"But I don't deny there are problems. I recognise the health service is working damn hard to deliver and against the background of all sorts of changes that are nothing to do with organisational reform - medical technology, developments in practice, social expectation. Against that people are having to slug it out in some places.

"And gradually we are going to have get ourselves off the efficiency index hook. That is not going unacknowledged. The NHS executive understands that, ministers understand, the Treasury understands the importance of balancing measures of efficiency with measures of service quality. When I go round the country I am not just interested to know what the length of stay is - I am interested in infection rates, readmission rates, and just what life is actually like out there."

It has, he acknowledges, been a period of the most turbulent change, with no one back in 1989 really appreciating the scale of what was being undertaken. "I don't think we really understood what was being let loose ... we have had to learn as we have gone along." And while the NHS was undergoing its biggest upheaval in nearly 50 years, "all the other planets with which we interact were changing as well" - social services and community care, social security funding, new incentive systems in universities and a new market-driven system of research.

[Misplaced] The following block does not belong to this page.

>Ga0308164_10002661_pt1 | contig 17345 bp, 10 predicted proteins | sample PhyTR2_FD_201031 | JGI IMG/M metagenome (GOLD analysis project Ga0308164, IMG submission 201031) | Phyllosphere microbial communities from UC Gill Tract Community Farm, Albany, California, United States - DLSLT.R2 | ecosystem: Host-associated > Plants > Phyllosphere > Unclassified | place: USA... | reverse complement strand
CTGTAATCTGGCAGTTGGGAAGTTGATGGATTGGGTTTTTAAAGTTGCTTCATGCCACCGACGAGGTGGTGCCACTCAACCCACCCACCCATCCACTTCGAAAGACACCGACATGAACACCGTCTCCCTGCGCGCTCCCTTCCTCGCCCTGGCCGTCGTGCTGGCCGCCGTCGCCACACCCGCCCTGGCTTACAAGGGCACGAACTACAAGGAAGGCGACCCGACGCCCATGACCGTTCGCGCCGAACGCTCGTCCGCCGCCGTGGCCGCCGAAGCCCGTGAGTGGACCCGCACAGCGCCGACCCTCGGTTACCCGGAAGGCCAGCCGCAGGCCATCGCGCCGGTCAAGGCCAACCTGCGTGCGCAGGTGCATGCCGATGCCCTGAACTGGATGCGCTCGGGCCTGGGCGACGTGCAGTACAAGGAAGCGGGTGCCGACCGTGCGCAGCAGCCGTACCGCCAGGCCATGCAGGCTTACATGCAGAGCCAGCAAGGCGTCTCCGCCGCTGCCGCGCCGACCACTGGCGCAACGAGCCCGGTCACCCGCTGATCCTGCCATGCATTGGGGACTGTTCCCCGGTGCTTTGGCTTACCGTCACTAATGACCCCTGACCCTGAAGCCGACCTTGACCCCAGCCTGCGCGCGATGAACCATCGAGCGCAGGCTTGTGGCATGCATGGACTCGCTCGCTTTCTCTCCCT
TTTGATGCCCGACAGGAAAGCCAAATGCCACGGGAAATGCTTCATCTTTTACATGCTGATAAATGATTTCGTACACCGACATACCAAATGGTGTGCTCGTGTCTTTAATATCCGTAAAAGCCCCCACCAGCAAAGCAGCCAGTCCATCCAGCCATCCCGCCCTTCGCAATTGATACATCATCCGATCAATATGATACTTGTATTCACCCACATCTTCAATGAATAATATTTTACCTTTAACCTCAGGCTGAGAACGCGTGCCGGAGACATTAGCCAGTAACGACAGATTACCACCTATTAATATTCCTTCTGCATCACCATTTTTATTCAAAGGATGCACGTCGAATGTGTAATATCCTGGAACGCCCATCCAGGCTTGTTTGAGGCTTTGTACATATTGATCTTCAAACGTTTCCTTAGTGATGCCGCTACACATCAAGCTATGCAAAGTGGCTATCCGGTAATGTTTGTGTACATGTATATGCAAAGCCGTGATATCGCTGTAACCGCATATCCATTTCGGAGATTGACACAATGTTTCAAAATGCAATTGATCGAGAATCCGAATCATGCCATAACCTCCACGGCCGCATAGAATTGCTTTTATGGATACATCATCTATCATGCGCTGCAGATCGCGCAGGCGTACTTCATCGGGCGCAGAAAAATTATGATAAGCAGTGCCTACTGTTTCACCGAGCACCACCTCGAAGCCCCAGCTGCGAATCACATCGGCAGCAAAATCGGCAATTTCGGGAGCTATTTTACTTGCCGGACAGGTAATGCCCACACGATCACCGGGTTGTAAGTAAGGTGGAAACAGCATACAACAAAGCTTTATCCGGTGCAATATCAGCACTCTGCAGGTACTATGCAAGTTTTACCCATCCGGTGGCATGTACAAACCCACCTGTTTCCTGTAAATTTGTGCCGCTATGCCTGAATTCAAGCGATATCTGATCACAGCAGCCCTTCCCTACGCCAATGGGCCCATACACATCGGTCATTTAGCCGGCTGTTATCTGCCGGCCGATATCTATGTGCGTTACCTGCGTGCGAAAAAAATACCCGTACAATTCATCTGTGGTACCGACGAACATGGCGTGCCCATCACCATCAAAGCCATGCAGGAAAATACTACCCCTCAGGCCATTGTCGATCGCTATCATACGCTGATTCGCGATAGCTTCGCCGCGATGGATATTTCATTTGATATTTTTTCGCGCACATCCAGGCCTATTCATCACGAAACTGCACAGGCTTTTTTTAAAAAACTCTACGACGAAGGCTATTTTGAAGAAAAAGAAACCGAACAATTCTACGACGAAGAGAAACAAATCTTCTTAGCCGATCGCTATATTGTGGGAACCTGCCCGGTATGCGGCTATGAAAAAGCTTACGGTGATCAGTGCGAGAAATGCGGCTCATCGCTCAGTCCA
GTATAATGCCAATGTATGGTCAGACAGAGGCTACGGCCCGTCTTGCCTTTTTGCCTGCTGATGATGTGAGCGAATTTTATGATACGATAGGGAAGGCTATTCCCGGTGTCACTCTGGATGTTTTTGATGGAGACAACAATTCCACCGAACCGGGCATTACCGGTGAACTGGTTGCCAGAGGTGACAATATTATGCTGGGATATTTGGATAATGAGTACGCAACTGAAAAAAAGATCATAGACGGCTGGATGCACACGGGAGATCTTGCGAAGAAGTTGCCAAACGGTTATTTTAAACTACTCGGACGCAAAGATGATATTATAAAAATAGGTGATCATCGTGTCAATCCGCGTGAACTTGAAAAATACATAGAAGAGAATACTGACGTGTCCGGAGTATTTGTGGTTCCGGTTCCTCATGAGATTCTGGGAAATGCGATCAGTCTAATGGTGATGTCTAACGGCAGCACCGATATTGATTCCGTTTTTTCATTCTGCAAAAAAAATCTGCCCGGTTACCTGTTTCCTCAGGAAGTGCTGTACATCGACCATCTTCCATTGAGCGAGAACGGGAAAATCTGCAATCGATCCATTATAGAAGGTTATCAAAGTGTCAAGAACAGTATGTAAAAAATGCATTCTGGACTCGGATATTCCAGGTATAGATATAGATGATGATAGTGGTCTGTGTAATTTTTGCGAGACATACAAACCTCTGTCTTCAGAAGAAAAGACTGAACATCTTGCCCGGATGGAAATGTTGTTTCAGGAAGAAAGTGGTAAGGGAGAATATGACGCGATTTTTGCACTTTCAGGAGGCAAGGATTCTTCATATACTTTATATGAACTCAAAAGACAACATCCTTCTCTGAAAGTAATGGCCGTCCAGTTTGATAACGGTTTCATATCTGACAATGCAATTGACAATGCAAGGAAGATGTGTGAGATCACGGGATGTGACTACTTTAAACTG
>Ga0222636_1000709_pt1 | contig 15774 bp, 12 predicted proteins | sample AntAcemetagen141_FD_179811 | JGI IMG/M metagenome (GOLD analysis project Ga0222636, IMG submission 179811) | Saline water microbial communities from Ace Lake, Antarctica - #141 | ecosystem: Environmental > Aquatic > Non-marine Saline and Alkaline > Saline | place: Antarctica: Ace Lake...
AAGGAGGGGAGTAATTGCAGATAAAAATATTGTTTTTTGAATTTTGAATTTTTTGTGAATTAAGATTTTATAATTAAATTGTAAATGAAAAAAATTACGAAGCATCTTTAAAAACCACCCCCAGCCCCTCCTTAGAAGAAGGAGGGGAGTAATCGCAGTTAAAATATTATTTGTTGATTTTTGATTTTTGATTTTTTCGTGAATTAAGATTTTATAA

"The result was a long period of pre-occupation with the nuts and bolts of the system. I certainly think managers became so involved that other things, such as the traditional interest in the development of services, slipped away.

"I hope we have lived through that and I do see signs of people getting back to the task in hand." At a recent meeting in Wandsworth of GPs, managers, nurses and consultants "they weren't talking prices and contracts and the language of the market". They were talking about how to make urology and other services better - the sorts of things Mr Langlands delighted in 15 years ago when he was a hospital manager.